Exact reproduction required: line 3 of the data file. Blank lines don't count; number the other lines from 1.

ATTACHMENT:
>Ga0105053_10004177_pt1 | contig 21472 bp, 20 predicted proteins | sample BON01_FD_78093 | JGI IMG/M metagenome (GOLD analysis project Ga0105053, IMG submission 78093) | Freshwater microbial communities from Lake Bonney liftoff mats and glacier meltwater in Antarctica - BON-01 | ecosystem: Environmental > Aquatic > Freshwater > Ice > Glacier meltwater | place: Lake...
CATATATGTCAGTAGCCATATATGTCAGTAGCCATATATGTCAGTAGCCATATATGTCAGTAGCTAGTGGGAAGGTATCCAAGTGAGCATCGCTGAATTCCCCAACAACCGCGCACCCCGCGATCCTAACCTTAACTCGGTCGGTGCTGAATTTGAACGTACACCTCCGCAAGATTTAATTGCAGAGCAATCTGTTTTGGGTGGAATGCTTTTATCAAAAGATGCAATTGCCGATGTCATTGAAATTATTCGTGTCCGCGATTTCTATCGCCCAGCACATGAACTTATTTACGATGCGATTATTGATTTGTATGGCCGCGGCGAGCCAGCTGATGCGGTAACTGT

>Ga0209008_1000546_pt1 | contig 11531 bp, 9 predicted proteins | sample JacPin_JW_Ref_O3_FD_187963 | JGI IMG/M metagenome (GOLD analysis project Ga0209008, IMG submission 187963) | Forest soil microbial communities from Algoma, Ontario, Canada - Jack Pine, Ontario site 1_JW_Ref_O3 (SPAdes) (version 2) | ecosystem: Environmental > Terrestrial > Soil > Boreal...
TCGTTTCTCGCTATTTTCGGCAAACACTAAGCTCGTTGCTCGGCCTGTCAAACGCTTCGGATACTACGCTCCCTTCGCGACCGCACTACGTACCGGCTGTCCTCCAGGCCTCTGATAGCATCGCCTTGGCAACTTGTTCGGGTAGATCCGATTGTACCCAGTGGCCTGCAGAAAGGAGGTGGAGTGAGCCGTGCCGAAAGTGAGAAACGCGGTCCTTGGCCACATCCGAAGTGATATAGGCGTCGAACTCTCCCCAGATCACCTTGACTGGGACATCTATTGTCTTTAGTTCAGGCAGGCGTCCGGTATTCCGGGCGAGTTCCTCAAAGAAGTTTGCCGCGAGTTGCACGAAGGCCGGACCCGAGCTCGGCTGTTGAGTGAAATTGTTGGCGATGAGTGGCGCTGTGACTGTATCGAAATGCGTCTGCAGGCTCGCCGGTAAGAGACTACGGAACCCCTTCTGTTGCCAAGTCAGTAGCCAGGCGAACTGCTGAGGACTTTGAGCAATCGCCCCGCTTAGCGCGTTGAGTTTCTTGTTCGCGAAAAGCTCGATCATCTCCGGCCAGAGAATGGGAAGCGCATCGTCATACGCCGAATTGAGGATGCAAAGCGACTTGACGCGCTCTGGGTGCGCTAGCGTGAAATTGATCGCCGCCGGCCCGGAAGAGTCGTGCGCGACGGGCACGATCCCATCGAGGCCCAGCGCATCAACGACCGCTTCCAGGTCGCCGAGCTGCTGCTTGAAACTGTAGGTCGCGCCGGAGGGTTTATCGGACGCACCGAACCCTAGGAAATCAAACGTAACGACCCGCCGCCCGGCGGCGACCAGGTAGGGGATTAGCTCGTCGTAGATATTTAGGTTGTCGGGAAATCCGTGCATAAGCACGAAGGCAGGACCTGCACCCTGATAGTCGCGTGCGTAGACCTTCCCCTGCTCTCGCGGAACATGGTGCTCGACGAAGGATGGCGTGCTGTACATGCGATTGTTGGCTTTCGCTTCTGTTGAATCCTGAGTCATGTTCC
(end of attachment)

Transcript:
>Ga0209008_1000546_pt1 | contig 11531 bp, 9 predicted proteins | sample JacPin_JW_Ref_O3_FD_187963 | JGI IMG/M metagenome (GOLD analysis project Ga0209008, IMG submission 187963) | Forest soil microbial communities from Algoma, Ontario, Canada - Jack Pine, Ontario site 1_JW_Ref_O3 (SPAdes) (version 2) | ecosystem: Environmental > Terrestrial > Soil > Boreal...